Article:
It's an example of cruel irony in a housing market that has reached crisis levels in British Columbia.

Workers trying to keep pace with a construction boom on the South Island say they're struggling to find homes of their own.

Stories of carpenters living in cars, tents and even crawl spaces are becoming tragically common in places like Sooke, where a vacancy rate of 1.3 per cent has been vastly eclipsed by a population growth rate of 13.7 per cent.

"It's a bit depressing, being able to build the walls but not getting the roof," said Andrew Tyrell, a trades worker in Sooke.

Rental space is so tight in the town that families are being forced to get creative – or face homelessness.

"My partner and my three kids, we were all living in about 200 square feet for the last two years, because that's what we could afford and that's what we could find," said Tyrell. "It was a camper on a friend's property, and that's the best we could get."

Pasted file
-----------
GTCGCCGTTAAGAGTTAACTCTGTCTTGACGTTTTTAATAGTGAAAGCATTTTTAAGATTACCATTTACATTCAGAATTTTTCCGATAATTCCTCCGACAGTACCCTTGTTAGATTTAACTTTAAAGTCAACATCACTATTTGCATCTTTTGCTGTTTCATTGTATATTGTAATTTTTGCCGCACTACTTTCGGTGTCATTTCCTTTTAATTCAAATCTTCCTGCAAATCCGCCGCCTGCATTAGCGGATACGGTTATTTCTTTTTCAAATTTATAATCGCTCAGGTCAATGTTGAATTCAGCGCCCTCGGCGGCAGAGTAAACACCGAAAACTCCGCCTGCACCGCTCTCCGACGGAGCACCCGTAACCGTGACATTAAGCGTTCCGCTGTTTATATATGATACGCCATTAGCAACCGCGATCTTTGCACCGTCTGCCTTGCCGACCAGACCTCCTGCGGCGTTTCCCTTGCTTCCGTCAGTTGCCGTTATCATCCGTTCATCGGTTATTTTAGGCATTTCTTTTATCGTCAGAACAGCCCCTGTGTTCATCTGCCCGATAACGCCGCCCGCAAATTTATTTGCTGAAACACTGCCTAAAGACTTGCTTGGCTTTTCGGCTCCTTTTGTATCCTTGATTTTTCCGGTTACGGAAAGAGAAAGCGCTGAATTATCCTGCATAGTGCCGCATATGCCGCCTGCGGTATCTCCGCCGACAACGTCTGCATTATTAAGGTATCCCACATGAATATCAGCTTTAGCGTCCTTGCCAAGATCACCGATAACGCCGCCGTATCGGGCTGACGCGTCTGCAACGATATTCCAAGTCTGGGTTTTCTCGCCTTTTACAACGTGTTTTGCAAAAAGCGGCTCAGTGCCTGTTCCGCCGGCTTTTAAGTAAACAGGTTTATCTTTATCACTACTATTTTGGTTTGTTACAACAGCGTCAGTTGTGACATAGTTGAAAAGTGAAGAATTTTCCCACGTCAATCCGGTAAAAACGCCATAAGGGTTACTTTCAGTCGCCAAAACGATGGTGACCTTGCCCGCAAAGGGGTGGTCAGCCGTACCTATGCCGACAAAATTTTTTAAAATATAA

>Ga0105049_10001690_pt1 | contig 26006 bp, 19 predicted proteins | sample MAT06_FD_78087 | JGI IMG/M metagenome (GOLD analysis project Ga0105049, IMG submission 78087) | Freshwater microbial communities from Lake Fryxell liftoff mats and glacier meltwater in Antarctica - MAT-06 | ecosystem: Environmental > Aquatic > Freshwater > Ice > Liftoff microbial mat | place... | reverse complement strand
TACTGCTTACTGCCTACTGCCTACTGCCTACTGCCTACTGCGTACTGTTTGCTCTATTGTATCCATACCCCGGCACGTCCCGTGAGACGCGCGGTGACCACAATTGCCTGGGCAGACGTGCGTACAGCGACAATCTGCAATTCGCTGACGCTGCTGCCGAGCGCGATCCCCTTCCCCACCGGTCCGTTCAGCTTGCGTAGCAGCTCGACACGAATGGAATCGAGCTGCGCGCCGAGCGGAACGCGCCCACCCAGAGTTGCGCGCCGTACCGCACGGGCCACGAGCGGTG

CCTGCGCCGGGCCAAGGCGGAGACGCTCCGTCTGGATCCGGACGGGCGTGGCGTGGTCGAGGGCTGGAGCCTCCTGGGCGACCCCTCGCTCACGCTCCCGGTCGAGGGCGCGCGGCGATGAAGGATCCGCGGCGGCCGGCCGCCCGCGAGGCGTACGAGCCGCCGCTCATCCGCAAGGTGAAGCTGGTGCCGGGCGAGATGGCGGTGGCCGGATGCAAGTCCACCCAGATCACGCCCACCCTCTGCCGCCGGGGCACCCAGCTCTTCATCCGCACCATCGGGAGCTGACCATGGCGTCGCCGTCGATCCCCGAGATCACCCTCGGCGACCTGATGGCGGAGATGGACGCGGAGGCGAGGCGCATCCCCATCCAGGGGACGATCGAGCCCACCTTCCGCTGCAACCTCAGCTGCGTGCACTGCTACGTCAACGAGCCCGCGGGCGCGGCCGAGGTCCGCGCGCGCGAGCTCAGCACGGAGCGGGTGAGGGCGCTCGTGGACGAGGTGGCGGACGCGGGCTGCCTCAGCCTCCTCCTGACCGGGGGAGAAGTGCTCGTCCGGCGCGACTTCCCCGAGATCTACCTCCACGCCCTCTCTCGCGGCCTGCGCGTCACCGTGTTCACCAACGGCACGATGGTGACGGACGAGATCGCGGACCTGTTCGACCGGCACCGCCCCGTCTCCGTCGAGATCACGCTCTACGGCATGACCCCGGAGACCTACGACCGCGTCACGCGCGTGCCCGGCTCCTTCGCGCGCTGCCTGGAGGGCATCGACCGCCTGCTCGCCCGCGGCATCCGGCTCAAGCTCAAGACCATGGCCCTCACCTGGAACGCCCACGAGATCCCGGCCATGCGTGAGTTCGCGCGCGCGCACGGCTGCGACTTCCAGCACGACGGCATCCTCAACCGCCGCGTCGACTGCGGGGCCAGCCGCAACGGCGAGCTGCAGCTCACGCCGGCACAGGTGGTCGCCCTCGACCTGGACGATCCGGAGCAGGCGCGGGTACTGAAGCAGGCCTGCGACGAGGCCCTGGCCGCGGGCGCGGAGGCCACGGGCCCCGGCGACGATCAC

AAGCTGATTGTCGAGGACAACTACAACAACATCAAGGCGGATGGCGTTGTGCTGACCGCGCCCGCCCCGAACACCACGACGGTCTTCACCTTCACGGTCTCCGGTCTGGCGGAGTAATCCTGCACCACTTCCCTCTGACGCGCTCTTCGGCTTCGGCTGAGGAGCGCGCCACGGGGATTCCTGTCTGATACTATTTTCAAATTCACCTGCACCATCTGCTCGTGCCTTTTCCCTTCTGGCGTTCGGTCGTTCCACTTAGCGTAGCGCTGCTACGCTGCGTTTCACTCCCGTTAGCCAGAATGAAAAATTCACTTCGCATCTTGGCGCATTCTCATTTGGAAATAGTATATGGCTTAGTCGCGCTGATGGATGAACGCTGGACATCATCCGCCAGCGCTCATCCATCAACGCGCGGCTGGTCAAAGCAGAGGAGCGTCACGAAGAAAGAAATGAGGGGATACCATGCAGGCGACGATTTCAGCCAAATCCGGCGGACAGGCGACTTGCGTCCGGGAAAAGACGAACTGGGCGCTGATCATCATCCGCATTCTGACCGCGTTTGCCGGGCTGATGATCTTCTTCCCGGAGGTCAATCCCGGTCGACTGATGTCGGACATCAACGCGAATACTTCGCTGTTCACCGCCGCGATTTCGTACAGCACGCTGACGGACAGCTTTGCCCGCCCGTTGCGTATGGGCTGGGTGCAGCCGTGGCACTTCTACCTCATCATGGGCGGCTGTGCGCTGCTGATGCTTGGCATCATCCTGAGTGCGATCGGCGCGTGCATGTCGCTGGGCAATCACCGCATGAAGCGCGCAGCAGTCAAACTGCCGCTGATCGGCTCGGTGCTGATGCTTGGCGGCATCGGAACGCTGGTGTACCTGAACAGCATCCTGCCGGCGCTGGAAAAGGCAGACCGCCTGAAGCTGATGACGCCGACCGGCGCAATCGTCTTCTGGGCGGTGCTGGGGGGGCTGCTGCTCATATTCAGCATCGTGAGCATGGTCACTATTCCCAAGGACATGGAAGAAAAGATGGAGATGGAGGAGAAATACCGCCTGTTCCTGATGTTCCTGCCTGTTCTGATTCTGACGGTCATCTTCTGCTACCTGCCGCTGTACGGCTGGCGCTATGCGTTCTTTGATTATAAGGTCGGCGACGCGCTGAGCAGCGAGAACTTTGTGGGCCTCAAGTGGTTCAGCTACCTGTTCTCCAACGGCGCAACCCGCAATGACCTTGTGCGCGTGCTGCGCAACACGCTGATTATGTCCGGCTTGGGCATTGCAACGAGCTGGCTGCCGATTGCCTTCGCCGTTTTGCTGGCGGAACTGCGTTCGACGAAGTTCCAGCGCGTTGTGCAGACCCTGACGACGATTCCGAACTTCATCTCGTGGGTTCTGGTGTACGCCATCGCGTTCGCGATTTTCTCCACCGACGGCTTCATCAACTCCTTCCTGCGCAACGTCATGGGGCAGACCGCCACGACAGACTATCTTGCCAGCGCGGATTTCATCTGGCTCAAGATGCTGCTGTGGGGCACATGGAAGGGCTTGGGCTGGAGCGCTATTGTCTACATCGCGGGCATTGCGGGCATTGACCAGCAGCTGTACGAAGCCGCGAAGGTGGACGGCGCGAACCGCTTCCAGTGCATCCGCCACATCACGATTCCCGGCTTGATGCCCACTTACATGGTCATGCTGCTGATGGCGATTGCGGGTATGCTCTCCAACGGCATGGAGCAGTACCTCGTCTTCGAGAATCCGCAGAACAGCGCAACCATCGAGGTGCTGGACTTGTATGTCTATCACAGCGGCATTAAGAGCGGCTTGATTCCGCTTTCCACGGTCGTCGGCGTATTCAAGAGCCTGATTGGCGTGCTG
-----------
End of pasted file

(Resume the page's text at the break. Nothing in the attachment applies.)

One Sooke contractor told CTV News one of his part-time workers often sleeps in a utility shed at a construction site.

Some contractors like former Sooke Coun. Herb Haldane said it's resulted in him taking on a second unofficial job.

"I actively look for places for these guys to live all the time," he said.

According to Haldane, rental stock on the West Shore is so low that communities need to get creative, rezoning areas for tiny homes and affordable housing as soon as possible.

"Thirty per cent of their income isn't enough for housing here, and that's for renting. So forget about home ownership," he said.

Sooke's council says it's aware of the housing shortage and has vowed to act.

The federal government recently unveiled a $40-billion National Housing Strategy that it says will benefit low-income tenants and create 60,000 new affordable housing units for Canadians.